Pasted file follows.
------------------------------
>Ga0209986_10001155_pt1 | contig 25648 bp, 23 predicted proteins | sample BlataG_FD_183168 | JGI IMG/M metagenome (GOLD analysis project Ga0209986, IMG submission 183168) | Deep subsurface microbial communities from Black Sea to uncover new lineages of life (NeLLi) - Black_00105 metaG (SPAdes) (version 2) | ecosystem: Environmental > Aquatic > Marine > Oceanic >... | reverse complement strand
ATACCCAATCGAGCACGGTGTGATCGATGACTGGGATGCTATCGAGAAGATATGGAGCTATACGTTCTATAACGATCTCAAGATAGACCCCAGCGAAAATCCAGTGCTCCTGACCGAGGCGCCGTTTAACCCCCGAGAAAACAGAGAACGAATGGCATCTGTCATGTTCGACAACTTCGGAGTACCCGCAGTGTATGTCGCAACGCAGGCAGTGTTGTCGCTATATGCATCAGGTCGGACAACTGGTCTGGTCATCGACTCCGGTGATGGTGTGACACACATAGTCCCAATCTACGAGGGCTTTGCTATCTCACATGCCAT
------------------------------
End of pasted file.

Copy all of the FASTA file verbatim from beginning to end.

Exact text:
>Ga0209986_10001155_pt1 | contig 25648 bp, 23 predicted proteins | sample BlataG_FD_183168 | JGI IMG/M metagenome (GOLD analysis project Ga0209986, IMG submission 183168) | Deep subsurface microbial communities from Black Sea to uncover new lineages of life (NeLLi) - Black_00105 metaG (SPAdes) (version 2) | ecosystem: Environmental > Aquatic > Marine > Oceanic >... | reverse complement strand
ATACCCAATCGAGCACGGTGTGATCGATGACTGGGATGCTATCGAGAAGATATGGAGCTATACGTTCTATAACGATCTCAAGATAGACCCCAGCGAAAATCCAGTGCTCCTGACCGAGGCGCCGTTTAACCCCCGAGAAAACAGAGAACGAATGGCATCTGTCATGTTCGACAACTTCGGAGTACCCGCAGTGTATGTCGCAACGCAGGCAGTGTTGTCGCTATATGCATCAGGTCGGACAACTGGTCTGGTCATCGACTCCGGTGATGGTGTGACACACATAGTCCCAATCTACGAGGGCTTTGCTATCTCACATGCCAT